"Ah, Krishna," the man said, as Krishna knelt down respectfully in front of him, keeping his eyes downcast. The man's voice sounded weak and trembly. Looking at his two faces, which seemed to exist and also to not exist in the same space, made Arjuna's head ache. Arjuna quickly imitated Krishna, dropping to his knees and bowing respectfully, casting down his eyes. He had already seen the man's sweaty, trembling arms and limp, greasy dark hair. Arjuna knew that this man was not well.
"And you must be Arjuna," the man said. "You are Indra's son."
Arjuna began to tremble. The devakin markings on his back and neck seemed as if they were on fire. This is real, he thought, his heard pounding in his chest. This is real. This man is a deva. This man is a GOD. I'm talking to a god! Arjuna felt time slowing down around him, felt his breath coming in shallow gasps. This is a dream. This is a dream. This is--
"This is no dream, young man." The god sounded ill, but amused nevertheless. "You've never spoken with a deva before, have you?"
"Only once, sir." Arjuna winced as soon as he had said it. Sir! You can't address a god as sir, it should be "my Lord" or something--
"How unfortunate," the god said. "Your father shouldn't have ignored you for so long."
Arjuna looked up sharply. Had the god just made a joke?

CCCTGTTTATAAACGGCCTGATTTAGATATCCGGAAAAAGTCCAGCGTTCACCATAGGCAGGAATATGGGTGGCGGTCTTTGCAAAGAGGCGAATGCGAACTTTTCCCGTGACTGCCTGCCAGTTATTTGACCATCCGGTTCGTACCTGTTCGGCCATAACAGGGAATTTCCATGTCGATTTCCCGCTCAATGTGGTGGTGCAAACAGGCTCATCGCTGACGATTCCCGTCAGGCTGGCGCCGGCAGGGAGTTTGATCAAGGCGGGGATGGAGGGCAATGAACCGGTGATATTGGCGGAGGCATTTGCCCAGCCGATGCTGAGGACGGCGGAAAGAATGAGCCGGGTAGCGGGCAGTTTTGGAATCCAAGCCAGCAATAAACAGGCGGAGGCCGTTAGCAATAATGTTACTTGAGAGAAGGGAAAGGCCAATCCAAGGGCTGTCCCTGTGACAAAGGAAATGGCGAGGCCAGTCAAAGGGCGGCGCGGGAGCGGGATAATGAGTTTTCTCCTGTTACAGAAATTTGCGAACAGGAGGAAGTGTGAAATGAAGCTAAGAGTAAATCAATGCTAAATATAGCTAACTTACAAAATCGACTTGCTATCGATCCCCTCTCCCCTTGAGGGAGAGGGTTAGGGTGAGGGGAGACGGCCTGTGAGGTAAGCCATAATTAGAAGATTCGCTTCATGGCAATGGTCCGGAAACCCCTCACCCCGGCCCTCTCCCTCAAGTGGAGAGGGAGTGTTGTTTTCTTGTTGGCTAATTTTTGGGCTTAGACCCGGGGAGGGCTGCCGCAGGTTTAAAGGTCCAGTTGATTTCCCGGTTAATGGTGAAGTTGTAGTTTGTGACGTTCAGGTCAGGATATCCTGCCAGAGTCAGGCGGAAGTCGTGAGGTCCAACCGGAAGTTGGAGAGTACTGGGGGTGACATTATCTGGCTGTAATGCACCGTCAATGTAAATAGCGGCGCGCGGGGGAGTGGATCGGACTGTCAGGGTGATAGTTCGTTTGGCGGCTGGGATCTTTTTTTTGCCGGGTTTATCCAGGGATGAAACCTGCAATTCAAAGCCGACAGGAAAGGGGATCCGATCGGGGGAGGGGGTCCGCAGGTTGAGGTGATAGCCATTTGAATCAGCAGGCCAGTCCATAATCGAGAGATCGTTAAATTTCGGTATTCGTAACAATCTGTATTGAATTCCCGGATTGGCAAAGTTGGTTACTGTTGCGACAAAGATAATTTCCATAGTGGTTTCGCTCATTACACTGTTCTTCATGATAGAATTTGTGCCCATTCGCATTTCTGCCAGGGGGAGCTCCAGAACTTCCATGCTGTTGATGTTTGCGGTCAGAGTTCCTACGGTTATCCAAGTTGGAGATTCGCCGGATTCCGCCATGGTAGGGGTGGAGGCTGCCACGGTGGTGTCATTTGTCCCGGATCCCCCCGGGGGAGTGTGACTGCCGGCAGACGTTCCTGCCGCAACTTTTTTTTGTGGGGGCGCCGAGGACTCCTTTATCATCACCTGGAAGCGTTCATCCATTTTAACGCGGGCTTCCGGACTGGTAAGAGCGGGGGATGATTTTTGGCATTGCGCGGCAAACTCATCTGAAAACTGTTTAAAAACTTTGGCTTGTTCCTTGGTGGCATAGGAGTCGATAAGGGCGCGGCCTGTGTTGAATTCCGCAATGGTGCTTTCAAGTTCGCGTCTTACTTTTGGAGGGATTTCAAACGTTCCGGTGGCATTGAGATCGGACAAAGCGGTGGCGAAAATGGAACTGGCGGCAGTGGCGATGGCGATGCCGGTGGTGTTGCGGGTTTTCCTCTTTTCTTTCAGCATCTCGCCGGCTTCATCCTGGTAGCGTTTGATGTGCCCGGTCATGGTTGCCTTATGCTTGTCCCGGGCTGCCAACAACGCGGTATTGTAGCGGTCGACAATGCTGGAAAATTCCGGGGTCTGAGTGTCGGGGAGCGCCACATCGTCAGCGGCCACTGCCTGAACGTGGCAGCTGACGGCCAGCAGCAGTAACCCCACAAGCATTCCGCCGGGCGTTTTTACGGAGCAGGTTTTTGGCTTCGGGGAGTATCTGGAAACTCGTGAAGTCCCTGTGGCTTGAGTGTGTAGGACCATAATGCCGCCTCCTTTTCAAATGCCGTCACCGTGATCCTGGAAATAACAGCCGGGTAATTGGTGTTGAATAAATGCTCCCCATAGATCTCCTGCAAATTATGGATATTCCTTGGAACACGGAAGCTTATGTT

The god laughed weakly. "Do I surprise you, Arjuna?"
"A bit, my Lord."
"I am quite ill," the god said, closing his eyes for a moment, his faces drawn. "Forgive my appearance. It is hard to maintain a human form in my present condition." He sighed. "Forgive me, Krishna. I had to use this poor creature to draw you both out here, for I have a favor to ask." He opened his blazing eyes - all four of them - and stared at Arjuna, his two faces glowing red from within. "I am Agni, the fire," he said, his voice licking at Arjuna's ears, "and I will soon shrivel and starve if I cannot devour this forest."
"Ah," said Arjuna, as if this explained everything. Then he blinked. "So... How do you wish us to assist you?" What's stopping you from just burning up everything in sight?
"Your father, unfortunately." Agni laughed weakly, again. "Indra has taken this forest and its creatures under his protection. Every time a bit of fire starts in here, the rains appear and drown it out. Capricious and stubborn as always, your father is," Agni said.
"Why won't Indra allow the forest to burn?" Krishna asked.
"Who can understand any of what Indra does or wants?" Agni responded, with more than a hint of bitterness in his fading voice.
"You want me to talk to my father?" Arjuna asked, trying to keep the awed tremble out of his voice.
Agni chuckled. "Oh no, no!" He shook his two faces back and forth. "Indra will no sooner listen to his devakin son than he will to me. Oh no, dear prince. What I want from you is much simpler. I want you to stop him."
Arjuna stared at Agni's two faces, no longer caring whether it was disrespectful or not.
"More directly, I want you to stop Indra from bringing his rains. It should not be that difficult of a task for you to stop him, I believe. You have the Gandiva bow, do you not?"
Arjuna's mouth opened and closed, unable to breathe out any words.
"Krishna will aid you," Agni said.
Great, Arjuna though dimly.
"Come on, Spider," Krishna said cheerfully, standing up quickly. "We have work to do."
"Hurry," Agni said, looking directly at Arjuna. "I will start my fires soon." He turned his head toward the sky, which was growing dark and black. Stars began to vanish behind rumbling clouds. Warning flashes of lightning streaked through the skies overhead. "He's coming," Agni said.
To be continued.